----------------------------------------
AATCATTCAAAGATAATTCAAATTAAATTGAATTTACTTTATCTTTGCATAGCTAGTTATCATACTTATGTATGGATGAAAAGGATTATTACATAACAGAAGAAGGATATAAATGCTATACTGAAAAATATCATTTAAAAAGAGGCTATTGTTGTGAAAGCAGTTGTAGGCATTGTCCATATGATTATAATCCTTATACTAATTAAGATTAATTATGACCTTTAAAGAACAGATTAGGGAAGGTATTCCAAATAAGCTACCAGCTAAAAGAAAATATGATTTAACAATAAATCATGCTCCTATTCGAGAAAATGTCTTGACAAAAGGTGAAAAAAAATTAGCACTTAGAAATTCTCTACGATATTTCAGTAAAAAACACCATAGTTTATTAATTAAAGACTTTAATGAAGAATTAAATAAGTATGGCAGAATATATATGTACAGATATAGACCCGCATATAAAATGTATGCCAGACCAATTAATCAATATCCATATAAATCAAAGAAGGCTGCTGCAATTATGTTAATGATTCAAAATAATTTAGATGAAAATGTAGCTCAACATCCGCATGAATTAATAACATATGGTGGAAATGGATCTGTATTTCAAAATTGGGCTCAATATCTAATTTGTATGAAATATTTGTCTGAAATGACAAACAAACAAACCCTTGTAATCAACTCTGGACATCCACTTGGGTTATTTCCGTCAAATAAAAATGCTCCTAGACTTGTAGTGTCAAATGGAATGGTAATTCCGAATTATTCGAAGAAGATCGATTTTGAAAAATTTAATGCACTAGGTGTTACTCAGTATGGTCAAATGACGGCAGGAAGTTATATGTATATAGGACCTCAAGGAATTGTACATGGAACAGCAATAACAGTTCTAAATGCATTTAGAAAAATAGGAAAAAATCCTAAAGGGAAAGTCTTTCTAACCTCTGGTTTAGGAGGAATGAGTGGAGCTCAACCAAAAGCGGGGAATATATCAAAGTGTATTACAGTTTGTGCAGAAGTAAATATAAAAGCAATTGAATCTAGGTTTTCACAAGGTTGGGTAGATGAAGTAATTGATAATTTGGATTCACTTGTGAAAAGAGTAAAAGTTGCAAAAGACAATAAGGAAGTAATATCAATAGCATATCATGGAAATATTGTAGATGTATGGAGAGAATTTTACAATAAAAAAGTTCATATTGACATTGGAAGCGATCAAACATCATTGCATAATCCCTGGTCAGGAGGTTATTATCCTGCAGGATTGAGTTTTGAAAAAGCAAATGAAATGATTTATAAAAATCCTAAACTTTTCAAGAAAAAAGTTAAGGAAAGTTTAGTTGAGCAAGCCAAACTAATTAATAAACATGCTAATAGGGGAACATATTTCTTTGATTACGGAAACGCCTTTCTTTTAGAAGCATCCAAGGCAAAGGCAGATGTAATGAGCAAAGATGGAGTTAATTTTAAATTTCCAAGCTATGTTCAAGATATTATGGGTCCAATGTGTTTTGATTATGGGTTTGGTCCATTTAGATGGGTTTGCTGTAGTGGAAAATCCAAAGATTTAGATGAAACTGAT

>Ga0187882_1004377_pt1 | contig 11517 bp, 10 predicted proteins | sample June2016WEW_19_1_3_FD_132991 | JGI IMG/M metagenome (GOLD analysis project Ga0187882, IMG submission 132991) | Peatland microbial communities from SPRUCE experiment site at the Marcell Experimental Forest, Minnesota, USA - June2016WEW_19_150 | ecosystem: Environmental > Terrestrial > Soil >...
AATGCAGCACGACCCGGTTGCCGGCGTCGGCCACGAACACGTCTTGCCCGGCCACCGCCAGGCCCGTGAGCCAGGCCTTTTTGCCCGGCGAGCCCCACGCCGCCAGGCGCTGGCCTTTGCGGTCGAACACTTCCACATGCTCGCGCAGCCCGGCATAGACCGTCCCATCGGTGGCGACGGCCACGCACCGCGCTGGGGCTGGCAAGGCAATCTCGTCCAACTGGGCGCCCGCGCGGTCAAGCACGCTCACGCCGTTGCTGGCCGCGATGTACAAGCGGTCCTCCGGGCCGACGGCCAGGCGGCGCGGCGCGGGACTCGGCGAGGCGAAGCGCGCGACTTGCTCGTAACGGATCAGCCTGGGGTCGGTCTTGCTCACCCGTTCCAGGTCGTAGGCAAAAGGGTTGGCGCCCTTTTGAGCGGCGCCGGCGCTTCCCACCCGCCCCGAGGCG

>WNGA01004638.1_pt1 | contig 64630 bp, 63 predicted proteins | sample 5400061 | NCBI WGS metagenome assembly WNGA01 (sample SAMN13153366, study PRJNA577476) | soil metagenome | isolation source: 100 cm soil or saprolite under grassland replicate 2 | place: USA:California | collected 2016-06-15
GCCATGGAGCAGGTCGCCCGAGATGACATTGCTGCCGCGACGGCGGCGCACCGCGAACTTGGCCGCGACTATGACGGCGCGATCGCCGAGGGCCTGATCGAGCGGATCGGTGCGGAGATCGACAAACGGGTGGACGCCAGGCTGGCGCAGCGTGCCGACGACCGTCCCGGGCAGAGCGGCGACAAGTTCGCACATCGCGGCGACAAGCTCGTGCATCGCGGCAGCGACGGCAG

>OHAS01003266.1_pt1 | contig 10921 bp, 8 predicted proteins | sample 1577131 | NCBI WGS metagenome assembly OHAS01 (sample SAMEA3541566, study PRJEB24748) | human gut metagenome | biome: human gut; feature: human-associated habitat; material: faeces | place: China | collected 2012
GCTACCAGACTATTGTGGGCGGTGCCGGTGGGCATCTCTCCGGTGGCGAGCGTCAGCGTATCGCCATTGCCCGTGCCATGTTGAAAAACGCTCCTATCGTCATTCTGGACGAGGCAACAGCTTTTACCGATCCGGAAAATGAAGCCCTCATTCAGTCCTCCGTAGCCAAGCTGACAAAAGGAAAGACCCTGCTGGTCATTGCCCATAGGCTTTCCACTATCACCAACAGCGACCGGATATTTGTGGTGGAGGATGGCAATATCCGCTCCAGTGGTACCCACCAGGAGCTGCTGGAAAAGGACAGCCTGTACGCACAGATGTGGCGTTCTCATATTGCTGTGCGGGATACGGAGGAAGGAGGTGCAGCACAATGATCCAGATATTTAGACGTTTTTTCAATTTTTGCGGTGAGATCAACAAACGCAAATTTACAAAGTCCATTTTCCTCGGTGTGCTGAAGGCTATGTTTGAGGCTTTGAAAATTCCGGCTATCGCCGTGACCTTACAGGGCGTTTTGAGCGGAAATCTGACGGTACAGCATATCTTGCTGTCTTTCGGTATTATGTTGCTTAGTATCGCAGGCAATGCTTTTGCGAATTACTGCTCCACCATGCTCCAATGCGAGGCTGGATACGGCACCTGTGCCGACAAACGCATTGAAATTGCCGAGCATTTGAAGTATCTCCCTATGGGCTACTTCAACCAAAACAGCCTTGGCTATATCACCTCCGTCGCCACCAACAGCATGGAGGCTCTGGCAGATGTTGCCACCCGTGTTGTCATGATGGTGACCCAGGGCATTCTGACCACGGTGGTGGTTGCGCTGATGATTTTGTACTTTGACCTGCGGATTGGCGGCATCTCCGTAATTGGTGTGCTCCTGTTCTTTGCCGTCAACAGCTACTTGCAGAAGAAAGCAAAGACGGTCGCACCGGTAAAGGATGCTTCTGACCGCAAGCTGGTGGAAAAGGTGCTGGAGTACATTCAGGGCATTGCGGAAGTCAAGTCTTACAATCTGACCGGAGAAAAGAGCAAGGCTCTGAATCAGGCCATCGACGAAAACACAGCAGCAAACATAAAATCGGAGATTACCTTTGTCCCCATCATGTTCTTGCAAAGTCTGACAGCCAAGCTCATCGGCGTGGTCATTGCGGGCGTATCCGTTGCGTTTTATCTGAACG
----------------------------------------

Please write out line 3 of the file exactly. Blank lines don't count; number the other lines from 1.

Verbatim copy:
AATGCAGCACGACCCGGTTGCCGGCGTCGGCCACGAACACGTCTTGCCCGGCCACCGCCAGGCCCGTGAGCCAGGCCTTTTTGCCCGGCGAGCCCCACGCCGCCAGGCGCTGGCCTTTGCGGTCGAACACTTCCACATGCTCGCGCAGCCCGGCATAGACCGTCCCATCGGTGGCGACGGCCACGCACCGCGCTGGGGCTGGCAAGGCAATCTCGTCCAACTGGGCGCCCGCGCGGTCAAGCACGCTCACGCCGTTGCTGGCCGCGATGTACAAGCGGTCCTCCGGGCCGACGGCCAGGCGGCGCGGCGCGGGACTCGGCGAGGCGAAGCGCGCGACTTGCTCGTAACGGATCAGCCTGGGGTCGGTCTTGCTCACCCGTTCCAGGTCGTAGGCAAAAGGGTTGGCGCCCTTTTGAGCGGCGCCGGCGCTTCCCACCCGCCCCGAGGCG